Intervention includes feedback, educational outreach, dedicated support and is cost-effective
TUESDAY, Feb. 21 (HealthDay News) -- For clinics with computerized medical records, a pharmacist-led intervention significantly reduces the risk of medical errors and is likely to be cost-effective, according to a study published online Feb. 21 in The Lancet.
Anthony J. Avery, M.D., from Queen's Medical Centre in Nottingham, U.K., and colleagues randomly assigned 72 general practices, comprising 480,942 at-risk patients, to computerized feedback or a pharmacist-led information technology intervention (PINCER), consisting of computerized feedback plus educational outreach and dedicated support.
At six months, the researchers found that patients in the PINCER group with a history of peptic ulcer were significantly less likely to have been prescribed a non-selective non-steroidal anti-inflammatory drug without also being prescribed a proton-pump inhibitor (odds ratio [OR], 0.58). Patients with a history of asthma in the PINCER group were also significantly less likely to be prescribed a β-blocker (OR, 0.73). Patients 75 years or older in the PINCER group were significantly less likely to be prescribed long-term angiotensin converting enzyme inhibitors or loop diuretics without appropriate monitoring (OR, 0.51). PINCER was found to be cost-effective, at £75 per error avoided at six months.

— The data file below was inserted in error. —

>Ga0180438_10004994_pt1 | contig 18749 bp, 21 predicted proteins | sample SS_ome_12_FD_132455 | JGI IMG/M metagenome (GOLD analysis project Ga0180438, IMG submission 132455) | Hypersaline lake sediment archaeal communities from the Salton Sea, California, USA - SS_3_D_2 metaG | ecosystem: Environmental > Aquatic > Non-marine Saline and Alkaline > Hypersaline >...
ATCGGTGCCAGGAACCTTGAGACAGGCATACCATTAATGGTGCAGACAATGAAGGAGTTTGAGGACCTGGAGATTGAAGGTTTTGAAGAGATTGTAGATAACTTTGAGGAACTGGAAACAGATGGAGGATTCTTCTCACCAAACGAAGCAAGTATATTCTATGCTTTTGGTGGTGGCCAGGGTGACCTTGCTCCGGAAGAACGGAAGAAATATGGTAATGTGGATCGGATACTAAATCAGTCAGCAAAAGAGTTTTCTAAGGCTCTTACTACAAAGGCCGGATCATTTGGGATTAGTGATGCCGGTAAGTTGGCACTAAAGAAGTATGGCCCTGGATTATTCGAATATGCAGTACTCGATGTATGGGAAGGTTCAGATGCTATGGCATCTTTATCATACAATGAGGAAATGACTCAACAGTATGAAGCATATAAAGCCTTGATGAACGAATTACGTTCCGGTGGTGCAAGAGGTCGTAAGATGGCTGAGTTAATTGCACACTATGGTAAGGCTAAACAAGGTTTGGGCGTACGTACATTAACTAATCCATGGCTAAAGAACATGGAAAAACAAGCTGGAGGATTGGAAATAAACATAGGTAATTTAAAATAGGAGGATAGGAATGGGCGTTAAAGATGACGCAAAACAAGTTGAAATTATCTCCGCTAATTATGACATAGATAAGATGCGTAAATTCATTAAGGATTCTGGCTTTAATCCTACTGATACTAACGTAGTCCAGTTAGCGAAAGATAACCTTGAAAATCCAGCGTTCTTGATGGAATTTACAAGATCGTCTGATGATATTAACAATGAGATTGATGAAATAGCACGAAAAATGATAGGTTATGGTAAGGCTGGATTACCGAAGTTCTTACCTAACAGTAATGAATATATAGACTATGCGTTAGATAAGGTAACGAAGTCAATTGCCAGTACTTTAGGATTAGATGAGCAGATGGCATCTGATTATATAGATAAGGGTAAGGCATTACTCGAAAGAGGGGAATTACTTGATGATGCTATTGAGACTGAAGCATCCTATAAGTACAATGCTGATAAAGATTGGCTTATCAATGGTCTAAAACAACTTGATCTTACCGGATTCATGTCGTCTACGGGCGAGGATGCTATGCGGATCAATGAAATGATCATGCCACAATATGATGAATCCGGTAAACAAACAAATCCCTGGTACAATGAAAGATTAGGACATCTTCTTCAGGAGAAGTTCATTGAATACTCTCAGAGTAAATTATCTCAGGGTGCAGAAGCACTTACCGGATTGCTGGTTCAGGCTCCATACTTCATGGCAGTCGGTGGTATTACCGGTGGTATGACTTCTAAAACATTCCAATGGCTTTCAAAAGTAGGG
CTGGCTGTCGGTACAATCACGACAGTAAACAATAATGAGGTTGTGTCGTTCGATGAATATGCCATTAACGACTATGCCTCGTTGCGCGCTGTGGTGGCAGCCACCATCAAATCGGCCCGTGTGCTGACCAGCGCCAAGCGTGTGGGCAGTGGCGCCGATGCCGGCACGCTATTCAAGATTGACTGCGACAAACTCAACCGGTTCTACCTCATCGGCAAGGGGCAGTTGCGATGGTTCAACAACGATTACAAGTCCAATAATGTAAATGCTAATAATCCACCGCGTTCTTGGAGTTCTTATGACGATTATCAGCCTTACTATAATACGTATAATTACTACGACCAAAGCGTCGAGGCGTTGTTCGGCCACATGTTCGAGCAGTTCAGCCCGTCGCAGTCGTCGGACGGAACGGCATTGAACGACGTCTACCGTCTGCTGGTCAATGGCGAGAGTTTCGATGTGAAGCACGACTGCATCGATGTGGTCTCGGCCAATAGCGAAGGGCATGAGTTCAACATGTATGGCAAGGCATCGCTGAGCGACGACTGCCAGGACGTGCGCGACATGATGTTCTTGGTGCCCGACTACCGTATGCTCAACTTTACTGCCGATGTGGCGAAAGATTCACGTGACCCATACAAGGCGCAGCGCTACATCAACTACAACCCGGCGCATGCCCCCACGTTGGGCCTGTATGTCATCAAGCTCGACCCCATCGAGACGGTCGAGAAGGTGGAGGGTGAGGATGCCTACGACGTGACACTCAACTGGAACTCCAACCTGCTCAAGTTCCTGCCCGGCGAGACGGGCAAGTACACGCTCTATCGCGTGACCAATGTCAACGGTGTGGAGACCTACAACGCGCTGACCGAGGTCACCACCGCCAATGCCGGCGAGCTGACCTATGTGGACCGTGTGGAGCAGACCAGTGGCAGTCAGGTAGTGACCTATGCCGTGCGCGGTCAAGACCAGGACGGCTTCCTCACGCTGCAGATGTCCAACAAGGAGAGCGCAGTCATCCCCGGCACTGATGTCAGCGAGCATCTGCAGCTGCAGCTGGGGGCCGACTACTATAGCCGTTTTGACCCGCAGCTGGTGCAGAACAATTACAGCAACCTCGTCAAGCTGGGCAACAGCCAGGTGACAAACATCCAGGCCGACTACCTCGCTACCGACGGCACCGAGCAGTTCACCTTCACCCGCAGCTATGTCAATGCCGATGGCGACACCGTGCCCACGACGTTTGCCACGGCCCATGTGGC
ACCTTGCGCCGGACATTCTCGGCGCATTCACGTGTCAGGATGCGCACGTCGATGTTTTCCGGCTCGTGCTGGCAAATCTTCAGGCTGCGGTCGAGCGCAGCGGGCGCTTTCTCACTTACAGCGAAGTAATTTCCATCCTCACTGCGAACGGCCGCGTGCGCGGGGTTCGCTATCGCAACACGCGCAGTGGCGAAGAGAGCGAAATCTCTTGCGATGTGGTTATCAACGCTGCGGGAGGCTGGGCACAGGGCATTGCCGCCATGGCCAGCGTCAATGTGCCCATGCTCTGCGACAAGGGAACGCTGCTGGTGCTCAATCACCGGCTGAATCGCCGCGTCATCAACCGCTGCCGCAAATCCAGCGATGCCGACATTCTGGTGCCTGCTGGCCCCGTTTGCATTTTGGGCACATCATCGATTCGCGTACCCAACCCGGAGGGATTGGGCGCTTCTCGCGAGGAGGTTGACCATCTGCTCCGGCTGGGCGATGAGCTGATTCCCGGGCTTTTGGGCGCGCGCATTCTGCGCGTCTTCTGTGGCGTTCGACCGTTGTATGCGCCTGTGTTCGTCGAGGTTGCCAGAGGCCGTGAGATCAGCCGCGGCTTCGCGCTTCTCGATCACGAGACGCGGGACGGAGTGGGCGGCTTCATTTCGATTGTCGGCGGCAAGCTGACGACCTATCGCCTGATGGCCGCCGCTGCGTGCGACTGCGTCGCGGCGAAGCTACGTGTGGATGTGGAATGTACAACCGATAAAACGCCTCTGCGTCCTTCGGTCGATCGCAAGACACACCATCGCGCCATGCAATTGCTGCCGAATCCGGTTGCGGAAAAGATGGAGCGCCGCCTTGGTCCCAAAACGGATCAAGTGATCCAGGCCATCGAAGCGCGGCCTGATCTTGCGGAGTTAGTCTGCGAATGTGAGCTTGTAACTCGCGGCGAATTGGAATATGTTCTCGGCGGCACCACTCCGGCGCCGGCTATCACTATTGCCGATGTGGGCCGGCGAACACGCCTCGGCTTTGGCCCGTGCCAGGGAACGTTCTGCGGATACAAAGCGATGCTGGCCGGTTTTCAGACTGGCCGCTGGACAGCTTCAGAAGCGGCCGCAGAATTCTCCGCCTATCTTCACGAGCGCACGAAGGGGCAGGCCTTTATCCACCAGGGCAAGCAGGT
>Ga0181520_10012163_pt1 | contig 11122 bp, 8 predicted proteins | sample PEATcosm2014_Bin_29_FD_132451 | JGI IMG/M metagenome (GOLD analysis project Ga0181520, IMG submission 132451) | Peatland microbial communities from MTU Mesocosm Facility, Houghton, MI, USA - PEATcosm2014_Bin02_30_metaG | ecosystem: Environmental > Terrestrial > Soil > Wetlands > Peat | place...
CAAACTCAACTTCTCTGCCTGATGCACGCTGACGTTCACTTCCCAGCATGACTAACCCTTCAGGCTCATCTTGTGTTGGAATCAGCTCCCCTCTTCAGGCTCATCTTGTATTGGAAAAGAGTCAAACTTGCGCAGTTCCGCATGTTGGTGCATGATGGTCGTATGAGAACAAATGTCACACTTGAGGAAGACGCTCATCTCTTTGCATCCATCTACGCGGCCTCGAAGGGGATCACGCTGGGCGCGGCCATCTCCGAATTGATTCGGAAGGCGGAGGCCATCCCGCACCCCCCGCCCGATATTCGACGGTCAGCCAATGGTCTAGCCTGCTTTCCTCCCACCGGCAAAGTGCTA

"The PINCER intervention is an effective method for reducing a range of medication errors in general practices with computerized clinical records," Avery and colleagues conclude.
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